The housing market has slowed a little in Portland. The real estate website Zillow even says it’s a buyer’s market right now. But prices are still high.
According to Zillow, the median home price is just under $460,000.
One developer, Eli Spevak of Orangle Splot, LLC, is using some city incentives to get a few more affordable homes on the market. It comes as Portland city planners are trying to re-zone areas to fit more people into established neighborhoods. Instead of high-rise apartments, or McMansions, the new zoning will allow for more duplexes, triplexes or multi-family structures.
Spevak’s latest project is the Mason Street Townhomes on Northeast Cully Blvd. and Northeast Mason St. Each walk-up townhome will go up for sale at the end of May.
They still have to do landscaping and finishing touches, but it’s almost there. And yes, it has five off-street parking spaces, along with about five on-street spots directly in front.
This is Spevak’s sixth intentional, communal-living development. The homes have shared outdoor space and a building with a community kitchen and large living room for events, even guest quarters.
Two single-family houses used to be on this property. Spevak bought both and combined the land, so now 14 families will live on it. Three of those 14 units are permanent affordable housing. They will stay permanent through a re-sale restriction written into the deed of the home, with a formula to cap the future sales price and future buyers must be income-qualified.
That means only families making 80 percent of the median family income can apply through Proud Ground to buy it. That’s $52,100 a year for a household of two earners, $58,600 with three earners.
Asking price for those 3-bedroom, affordable townhomes is $219,000. The rest of the units will be market rate priced, $300,000 to $500,000.
"That way I know there’ll be some legacy, so if prices go through the roof again, some homes will stay affordable," Spevak said.
A lot of developers in Portland are hated; seen as bulldozing perfectly good or historic homes, or building ugly, overpriced ones.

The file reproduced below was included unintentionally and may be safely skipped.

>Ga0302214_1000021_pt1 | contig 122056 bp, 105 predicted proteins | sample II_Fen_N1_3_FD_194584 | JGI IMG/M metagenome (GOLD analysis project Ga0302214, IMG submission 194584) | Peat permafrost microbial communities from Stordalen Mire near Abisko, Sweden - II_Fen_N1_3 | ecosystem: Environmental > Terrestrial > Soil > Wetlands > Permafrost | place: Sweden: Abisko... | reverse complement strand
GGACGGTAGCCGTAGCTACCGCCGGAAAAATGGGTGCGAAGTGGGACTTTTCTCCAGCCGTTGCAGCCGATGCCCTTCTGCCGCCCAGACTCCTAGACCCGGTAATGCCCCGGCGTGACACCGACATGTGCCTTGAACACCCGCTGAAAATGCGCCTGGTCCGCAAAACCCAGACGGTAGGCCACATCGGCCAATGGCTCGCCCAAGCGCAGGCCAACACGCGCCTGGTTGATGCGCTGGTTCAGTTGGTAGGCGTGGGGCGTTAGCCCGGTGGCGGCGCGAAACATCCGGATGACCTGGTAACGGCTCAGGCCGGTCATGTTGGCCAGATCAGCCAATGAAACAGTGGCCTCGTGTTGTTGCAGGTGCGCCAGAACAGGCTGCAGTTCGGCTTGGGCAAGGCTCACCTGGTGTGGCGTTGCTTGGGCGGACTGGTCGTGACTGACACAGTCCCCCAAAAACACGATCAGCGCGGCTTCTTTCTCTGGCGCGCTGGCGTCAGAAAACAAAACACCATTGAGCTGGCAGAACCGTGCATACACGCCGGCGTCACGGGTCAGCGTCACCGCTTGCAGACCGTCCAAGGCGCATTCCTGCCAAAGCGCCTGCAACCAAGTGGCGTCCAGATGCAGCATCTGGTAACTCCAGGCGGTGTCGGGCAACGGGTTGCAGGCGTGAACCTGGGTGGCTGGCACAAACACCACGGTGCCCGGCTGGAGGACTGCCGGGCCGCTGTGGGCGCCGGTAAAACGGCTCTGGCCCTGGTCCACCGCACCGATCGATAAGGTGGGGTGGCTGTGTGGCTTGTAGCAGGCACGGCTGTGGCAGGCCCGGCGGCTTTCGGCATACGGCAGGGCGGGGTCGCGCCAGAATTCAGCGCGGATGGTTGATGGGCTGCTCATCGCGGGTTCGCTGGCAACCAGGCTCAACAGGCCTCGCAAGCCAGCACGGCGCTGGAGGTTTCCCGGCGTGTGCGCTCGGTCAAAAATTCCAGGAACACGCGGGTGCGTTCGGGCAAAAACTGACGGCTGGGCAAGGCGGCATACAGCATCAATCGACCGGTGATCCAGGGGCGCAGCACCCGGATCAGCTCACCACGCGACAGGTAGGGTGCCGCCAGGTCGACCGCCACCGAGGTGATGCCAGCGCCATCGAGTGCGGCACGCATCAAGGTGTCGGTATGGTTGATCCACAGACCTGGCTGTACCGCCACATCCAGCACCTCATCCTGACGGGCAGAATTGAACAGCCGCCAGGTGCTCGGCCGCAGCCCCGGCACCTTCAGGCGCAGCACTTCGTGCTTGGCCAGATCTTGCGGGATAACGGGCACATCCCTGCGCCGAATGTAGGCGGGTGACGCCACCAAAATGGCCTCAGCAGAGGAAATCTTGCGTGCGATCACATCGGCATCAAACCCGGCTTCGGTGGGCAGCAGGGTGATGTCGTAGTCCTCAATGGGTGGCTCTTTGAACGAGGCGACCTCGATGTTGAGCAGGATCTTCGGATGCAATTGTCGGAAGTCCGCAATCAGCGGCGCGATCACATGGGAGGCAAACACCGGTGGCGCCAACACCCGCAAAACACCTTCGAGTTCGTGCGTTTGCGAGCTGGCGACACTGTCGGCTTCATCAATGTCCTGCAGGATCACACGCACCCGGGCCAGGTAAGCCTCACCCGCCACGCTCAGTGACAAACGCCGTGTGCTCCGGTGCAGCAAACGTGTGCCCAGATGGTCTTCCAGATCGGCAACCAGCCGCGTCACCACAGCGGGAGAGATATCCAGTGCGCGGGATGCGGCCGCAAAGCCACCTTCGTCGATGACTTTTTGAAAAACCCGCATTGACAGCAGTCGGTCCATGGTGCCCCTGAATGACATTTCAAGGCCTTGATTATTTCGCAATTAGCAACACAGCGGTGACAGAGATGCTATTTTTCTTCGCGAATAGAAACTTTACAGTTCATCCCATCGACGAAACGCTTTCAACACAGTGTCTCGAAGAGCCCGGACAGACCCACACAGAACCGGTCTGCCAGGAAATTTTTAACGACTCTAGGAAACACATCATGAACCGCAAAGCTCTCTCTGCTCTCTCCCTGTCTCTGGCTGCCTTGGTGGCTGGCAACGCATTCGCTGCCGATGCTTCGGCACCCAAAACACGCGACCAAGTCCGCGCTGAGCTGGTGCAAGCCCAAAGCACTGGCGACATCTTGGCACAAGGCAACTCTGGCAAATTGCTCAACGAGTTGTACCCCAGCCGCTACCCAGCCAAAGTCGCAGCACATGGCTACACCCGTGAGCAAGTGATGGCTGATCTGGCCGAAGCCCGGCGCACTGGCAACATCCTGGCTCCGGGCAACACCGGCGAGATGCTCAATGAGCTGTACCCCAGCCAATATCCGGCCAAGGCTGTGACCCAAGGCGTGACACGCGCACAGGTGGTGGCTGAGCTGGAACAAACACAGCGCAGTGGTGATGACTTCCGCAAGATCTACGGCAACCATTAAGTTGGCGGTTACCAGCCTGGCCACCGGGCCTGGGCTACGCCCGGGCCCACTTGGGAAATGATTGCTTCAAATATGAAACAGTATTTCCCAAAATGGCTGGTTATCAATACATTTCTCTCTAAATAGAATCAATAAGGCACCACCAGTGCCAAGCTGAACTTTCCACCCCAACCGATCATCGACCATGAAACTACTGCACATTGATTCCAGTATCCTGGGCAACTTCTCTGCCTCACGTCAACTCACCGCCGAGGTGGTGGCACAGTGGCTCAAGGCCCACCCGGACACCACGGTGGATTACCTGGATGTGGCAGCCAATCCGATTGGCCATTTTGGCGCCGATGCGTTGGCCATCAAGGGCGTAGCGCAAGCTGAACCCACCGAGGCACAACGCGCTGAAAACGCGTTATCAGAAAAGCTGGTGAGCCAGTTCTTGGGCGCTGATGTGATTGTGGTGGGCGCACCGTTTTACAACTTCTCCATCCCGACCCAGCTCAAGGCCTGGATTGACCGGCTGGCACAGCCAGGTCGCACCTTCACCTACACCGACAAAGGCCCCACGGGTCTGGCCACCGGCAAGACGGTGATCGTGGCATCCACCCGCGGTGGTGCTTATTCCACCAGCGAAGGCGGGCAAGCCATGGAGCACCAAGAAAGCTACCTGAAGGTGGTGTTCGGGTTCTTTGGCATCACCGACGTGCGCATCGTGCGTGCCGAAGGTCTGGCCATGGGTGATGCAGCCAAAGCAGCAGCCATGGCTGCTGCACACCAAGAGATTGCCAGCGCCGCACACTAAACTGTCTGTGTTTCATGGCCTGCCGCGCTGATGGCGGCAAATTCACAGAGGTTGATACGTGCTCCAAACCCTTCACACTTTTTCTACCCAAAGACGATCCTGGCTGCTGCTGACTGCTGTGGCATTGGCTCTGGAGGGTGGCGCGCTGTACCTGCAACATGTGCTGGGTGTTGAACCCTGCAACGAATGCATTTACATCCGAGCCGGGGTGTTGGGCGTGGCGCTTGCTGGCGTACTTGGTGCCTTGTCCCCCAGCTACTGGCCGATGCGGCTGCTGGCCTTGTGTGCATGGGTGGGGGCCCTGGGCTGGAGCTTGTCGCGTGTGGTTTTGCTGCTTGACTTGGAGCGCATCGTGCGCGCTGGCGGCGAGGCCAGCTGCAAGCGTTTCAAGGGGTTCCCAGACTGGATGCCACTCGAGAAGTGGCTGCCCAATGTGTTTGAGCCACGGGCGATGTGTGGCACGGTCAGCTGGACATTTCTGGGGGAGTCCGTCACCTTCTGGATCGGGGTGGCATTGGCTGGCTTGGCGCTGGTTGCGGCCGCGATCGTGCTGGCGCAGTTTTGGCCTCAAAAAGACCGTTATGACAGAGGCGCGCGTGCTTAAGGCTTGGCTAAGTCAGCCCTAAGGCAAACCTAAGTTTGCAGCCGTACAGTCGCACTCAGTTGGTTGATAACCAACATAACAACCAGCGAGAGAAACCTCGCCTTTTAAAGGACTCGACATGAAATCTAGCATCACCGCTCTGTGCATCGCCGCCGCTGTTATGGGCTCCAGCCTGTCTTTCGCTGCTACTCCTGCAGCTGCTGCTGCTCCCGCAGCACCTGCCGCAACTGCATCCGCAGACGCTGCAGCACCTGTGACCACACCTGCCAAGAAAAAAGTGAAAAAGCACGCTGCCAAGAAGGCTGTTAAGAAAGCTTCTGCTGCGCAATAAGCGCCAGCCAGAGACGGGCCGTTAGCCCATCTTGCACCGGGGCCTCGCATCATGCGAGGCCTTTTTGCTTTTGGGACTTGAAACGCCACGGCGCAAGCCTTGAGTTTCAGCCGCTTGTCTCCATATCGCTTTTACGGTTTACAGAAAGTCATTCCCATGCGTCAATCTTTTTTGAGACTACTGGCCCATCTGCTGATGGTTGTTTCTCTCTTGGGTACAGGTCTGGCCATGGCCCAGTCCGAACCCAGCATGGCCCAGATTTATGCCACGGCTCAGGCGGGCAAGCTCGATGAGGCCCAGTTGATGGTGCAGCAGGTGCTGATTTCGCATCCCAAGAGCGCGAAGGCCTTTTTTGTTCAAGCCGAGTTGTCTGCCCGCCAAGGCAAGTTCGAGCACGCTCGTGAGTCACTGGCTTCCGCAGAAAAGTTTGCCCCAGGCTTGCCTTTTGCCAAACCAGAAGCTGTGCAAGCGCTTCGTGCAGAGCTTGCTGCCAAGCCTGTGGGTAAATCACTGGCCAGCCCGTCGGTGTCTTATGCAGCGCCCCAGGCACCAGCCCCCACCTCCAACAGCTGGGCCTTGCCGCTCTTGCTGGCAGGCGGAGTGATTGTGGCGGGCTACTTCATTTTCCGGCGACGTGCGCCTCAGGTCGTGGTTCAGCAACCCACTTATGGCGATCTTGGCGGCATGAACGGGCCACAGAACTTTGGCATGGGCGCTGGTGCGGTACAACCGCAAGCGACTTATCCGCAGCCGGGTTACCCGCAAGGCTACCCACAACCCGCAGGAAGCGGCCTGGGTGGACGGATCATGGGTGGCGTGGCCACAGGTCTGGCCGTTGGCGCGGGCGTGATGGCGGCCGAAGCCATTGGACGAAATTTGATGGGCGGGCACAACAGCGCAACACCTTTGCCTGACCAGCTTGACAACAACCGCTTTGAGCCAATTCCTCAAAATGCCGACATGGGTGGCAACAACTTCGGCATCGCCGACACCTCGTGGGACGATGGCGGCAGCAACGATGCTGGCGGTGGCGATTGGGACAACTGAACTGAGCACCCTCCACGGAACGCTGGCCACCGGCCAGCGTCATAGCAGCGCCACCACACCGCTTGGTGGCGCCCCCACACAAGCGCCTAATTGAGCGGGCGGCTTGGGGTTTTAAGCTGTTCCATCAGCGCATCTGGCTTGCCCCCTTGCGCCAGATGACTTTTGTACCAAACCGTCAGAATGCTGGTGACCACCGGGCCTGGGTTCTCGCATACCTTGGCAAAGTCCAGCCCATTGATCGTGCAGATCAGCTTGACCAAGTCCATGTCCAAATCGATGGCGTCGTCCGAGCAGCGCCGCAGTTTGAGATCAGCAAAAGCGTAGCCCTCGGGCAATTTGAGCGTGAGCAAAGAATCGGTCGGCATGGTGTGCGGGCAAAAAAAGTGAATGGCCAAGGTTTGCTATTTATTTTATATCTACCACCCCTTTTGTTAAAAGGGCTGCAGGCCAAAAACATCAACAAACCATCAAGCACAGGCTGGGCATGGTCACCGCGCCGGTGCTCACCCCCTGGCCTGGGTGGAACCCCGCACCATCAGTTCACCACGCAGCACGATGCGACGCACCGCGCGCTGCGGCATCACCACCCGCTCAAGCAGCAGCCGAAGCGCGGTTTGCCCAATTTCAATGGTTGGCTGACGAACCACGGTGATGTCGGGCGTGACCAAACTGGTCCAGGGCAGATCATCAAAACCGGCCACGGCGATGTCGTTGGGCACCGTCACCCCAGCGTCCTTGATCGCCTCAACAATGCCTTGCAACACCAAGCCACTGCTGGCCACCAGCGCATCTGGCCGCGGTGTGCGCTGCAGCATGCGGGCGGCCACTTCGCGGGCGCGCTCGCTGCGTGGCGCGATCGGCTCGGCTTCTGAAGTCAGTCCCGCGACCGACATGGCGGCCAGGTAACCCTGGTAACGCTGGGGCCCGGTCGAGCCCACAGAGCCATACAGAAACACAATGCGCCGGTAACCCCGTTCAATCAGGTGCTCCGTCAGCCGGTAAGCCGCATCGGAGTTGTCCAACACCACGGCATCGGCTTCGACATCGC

"I’m not immune to that criticism either. I also get blowback. It’s understandable, neighborhoods are places where people live and change is threatening. What I try and do though, is build neighborhood-friendly projects that, once they’re completed, it’s the people that count," Spevak said.
Inside the three and four bedroom townhouses, the finishes are custom. Wool carpet upstairs, quartz countertops, living-edge timber windowsills cut from a fir tree once on the property, and air conditioning.
The space is ample for a small family, or perfect for empty nesters. It’s a niche Portland hasn’t provided much of, called the "missing middle." Attached, smaller housing.
Spevak is trying to put heart and thought into his designs. Bedrooms are all upstairs and facing the back for privacy. Garden boxes out front of each unit. Kitchens face the common area so parents can watch their kids and talk to neighbors.
"I wanted to create a community where there’s some shared common spaces so people don’t get isolated and lonely in their homes but can meet and hang out with their neighbors," he said.
In 2016, KGW profiled another of the six communal neighborhoods Spevak has built in Portland, not far away, called Cully Grove. It’s where Spevak and his family live themselves.
People share the garden, community dinners in the clubhouse, even chores with the chickens on the property, all while owning their own unit.
Cully Grove doesn’t have permanently affordable units, as it was built during the recession. But Spevak says he’s since recognized the need, and now includes affordable housing units into all his developments.
"We’ve got a housing supply problem, we don’t have enough housing for people to live in. So people are playing musical chairs. Those who don’t get a chair, end up far away from downtown or on the streets."
He has another community development breaking ground this summer across the street from Cully Grove, called Cully Garden. There will be 23 townhomes, with three affordable units.